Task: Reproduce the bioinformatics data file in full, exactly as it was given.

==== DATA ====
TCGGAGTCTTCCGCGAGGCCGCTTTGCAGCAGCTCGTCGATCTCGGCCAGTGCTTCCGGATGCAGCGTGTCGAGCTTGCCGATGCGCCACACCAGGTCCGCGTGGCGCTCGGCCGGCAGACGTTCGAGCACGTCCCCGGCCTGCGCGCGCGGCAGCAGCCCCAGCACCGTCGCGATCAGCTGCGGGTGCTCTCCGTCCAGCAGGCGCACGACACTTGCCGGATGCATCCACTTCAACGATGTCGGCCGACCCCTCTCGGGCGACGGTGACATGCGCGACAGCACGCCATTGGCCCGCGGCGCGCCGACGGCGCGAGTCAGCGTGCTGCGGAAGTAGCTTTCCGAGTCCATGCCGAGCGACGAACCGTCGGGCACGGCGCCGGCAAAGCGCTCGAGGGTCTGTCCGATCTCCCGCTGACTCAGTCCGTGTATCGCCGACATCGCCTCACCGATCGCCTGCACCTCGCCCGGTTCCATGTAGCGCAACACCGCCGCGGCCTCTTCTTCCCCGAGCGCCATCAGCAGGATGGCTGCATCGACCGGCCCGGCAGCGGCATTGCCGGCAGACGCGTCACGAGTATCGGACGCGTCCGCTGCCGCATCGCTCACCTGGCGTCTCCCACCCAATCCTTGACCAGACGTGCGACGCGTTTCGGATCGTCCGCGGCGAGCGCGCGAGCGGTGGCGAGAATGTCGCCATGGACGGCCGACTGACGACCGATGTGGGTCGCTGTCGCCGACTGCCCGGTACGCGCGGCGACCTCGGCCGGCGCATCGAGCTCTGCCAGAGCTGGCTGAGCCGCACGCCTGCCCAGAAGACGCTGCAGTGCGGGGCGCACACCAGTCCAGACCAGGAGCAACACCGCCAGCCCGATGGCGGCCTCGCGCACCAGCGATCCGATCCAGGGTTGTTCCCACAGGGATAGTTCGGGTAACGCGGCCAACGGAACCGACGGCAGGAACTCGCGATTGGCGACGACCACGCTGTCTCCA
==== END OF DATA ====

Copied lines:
TCGGAGTCTTCCGCGAGGCCGCTTTGCAGCAGCTCGTCGATCTCGGCCAGTGCTTCCGGATGCAGCGTGTCGAGCTTGCCGATGCGCCACACCAGGTCCGCGTGGCGCTCGGCCGGCAGACGTTCGAGCACGTCCCCGGCCTGCGCGCGCGGCAGCAGCCCCAGCACCGTCGCGATCAGCTGCGGGTGCTCTCCGTCCAGCAGGCGCACGACACTTGCCGGATGCATCCACTTCAACGATGTCGGCCGACCCCTCTCGGGCGACGGTGACATGCGCGACAGCACGCCATTGGCCCGCGGCGCGCCGACGGCGCGAGTCAGCGTGCTGCGGAAGTAGCTTTCCGAGTCCATGCCGAGCGACGAACCGTCGGGCACGGCGCCGGCAAAGCGCTCGAGGGTCTGTCCGATCTCCCGCTGACTCAGTCCGTGTATCGCCGACATCGCCTCACCGATCGCCTGCACCTCGCCCGGTTCCATGTAGCGCAACACCGCCGCGGCCTCTTCTTCCCCGAGCGCCATCAGCAGGATGGCTGCATCGACCGGCCCGGCAGCGGCATTGCCGGCAGACGCGTCACGAGTATCGGACGCGTCCGCTGCCGCATCGCTCACCTGGCGTCTCCCACCCAATCCTTGACCAGACGTGCGACGCGTTTCGGATCGTCCGCGGCGAGCGCGCGAGCGGTGGCGAGAATGTCGCCATGGACGGCCGACTGACGACCGATGTGGGTCGCTGTCGCCGACTGCCCGGTACGCGCGGCGACCTCGGCCGGCGCATCGAGCTCTGCCAGAGCTGGCTGAGCCGCACGCCTGCCCAGAAGACGCTGCAGTGCGGGGCGCACACCAGTCCAGACCAGGAGCAACACCGCCAGCCCGATGGCGGCCTCGCGCACCAGCGATCCGATCCAGGGTTGTTCCCACAGGGATAGTTCGGGTAACGCGGCCAACGGAACCGACGGCAGGAACTCGCGATTGGCGACGACCACGCTGTCTCCA